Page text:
This week we will be featuring conversations with leaders working in communities. Casey Caldwell is a director, writer, actor and artistic director of Ratatat Theater Group. Amanda Thompson is the Planning Director for Decatur, Georgia and a choreographer & performer for Zoetic Dance Ensemble. Both are Creative Community Fellows. The following was co-written by them.
“An Unexpected Encounter”
A short conversation about Creative Placemaking
CASEY (curly hair, bright eyes, gets brainy-excited)
AMANDA (red hair, direct-speaking, with a mild southern accent)
NARRATOR (asks the questions. sounds like NPR)
NARRATOR: We have been brought together by National Art Strategies this afternoon to discuss “creative placemaking,” an activity that is led by “cultural entrepreneurs.” What is this? Do you two engage in this type of behavior?
AMANDA: Yes, we do! Casey and I both create through performance – Casey in theater and I in dance. We have found that cultural entrepreneurs are artists who love creating environments where communities can discover and define who they are individually and collectively.
CASEY: They foster connection, freedom of expression, and empathy with others to help communities improve themselves.
AMANDA: Creative placemaking is a nice catch-all phrase that allows artists, elected officials and residents to ask for and create a broad range of physical improvements to a space, or participate in creative activities, that make their community a more vibrant place to live.
CASEY: Communities need to have certain conversations, for example veterans returning from war who are trying to assimilate back into the community (a project I worked on last year), and our artistic practices provide tools that are uniquely effective for those conversations.
NARRATOR: Why don’t you send the veterans to one of those new outdoor malls with the synchronized light water fountain and a coupon for 30% off the Gap and a free latte? That’s a nice experience. Using dance and theater to bring people together seems complicated. Why do you work in that way?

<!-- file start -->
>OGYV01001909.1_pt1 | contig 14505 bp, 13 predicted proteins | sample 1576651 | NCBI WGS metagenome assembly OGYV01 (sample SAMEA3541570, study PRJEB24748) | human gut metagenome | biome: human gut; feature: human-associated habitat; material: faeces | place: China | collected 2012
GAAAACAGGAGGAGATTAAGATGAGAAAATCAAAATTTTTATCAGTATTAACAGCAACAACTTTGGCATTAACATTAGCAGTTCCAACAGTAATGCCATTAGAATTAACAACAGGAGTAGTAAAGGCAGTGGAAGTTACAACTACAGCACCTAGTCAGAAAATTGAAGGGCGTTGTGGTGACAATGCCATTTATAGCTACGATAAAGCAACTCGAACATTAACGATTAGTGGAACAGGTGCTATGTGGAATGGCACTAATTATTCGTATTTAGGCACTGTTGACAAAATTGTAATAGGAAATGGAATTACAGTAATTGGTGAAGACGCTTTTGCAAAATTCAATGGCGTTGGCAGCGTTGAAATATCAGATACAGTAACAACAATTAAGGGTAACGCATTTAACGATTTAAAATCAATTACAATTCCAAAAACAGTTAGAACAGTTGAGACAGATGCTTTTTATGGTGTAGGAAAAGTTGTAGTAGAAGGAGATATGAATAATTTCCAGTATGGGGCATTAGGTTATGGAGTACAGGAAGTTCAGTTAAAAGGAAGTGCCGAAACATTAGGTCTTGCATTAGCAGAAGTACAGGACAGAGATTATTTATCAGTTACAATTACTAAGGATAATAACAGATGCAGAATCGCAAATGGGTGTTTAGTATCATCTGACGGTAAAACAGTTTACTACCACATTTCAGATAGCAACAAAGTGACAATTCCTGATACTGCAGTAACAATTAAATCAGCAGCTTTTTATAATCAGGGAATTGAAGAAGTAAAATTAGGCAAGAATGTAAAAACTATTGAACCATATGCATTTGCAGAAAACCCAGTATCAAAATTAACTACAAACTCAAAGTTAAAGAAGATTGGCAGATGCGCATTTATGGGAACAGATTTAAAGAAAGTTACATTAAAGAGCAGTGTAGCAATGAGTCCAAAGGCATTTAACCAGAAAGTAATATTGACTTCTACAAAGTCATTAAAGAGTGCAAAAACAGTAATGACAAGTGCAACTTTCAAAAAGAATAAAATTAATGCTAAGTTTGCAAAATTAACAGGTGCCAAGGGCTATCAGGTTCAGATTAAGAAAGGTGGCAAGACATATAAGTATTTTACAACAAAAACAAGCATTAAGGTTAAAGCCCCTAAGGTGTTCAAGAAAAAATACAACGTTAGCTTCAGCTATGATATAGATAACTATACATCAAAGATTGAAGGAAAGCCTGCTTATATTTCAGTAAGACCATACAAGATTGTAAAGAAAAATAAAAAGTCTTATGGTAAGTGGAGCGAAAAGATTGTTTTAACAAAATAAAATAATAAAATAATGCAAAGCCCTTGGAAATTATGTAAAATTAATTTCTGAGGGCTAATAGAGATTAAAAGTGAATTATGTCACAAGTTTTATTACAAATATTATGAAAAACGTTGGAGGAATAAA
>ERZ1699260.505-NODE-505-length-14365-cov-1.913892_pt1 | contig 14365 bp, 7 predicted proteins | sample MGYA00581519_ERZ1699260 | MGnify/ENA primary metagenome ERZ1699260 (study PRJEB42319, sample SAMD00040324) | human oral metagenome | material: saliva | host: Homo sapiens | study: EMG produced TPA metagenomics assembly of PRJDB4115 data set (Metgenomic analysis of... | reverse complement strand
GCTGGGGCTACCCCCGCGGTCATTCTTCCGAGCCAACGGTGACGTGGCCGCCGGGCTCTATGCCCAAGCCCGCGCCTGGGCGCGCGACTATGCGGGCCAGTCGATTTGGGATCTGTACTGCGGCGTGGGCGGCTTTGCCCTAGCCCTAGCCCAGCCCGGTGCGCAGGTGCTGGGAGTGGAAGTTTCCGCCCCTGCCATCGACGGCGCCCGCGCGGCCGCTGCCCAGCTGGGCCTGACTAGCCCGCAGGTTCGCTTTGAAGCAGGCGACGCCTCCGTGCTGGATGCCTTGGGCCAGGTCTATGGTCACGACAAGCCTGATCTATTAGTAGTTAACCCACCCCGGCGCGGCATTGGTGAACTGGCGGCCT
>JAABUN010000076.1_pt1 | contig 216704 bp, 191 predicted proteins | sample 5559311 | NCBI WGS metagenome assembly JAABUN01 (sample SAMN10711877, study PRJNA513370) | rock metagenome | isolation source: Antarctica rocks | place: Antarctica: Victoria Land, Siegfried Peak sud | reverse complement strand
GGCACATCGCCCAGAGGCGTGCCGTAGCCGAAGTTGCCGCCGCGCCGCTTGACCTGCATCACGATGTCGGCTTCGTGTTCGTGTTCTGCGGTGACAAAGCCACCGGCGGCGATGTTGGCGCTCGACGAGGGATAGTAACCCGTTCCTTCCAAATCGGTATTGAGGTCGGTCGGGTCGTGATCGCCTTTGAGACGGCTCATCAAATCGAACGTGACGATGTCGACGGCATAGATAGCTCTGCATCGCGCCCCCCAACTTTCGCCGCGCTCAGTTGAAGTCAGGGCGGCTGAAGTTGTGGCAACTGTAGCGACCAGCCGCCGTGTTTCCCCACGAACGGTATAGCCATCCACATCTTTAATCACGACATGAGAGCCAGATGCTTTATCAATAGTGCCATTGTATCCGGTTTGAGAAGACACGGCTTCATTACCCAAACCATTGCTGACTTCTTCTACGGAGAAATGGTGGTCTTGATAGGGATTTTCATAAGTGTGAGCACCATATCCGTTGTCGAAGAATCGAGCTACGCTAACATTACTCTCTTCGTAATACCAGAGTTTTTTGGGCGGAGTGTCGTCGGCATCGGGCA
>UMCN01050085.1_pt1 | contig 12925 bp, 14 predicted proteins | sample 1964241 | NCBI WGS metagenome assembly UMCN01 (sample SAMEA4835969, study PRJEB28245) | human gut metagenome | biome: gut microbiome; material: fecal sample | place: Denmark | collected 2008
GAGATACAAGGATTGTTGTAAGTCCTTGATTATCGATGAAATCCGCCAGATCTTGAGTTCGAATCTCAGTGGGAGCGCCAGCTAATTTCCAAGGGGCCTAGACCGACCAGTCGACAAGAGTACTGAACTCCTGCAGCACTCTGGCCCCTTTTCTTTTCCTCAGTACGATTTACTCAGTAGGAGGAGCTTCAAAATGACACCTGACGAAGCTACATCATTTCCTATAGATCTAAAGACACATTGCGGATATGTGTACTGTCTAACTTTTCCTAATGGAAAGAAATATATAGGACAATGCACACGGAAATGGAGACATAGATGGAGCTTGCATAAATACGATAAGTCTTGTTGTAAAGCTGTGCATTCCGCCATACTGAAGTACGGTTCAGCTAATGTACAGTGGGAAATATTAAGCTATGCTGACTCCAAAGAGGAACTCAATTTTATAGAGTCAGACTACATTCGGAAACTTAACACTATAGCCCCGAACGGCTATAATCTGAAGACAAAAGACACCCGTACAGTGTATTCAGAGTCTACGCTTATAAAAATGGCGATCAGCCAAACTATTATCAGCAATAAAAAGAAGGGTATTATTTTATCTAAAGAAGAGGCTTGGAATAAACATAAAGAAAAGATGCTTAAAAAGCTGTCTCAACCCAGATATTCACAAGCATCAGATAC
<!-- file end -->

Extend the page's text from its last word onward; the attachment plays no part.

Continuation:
AMANDA: [laughter] I think that has been the approach our leaders have tried in the past, but consumption is a short term solution.
CASEY: Well, yeah, it’s like I said. Our artistic practices have tools that are uniquely appropriate. Santa Barbara, where I live, has problems that are large and complicated, and they are a numbing combination of boring, controversial, and slow to change. Affordability, Homelessness, Segregation – everyone agrees that these things are problems, everyone agrees that something should be done, but few people are engaged in addressing them. Mostly because the work of dealing with an Issue tends to be at turns a dry, impersonal, draining activity, or a heated, vitriolic debate; and neither of those turns is very fun, and all of the turns go really slow. If we want more people to be involved in solving these problems, inspired enough to rehydrate the dry facts, compassionate enough to listen to the other side of the vitriolic debate, then we need to tell stories. And we need to tell stories in a way that people feel ownership of them, in a way that people feel like they can change them, and a way in which people see how they share them with the other people in their community. Which leads me to Theater.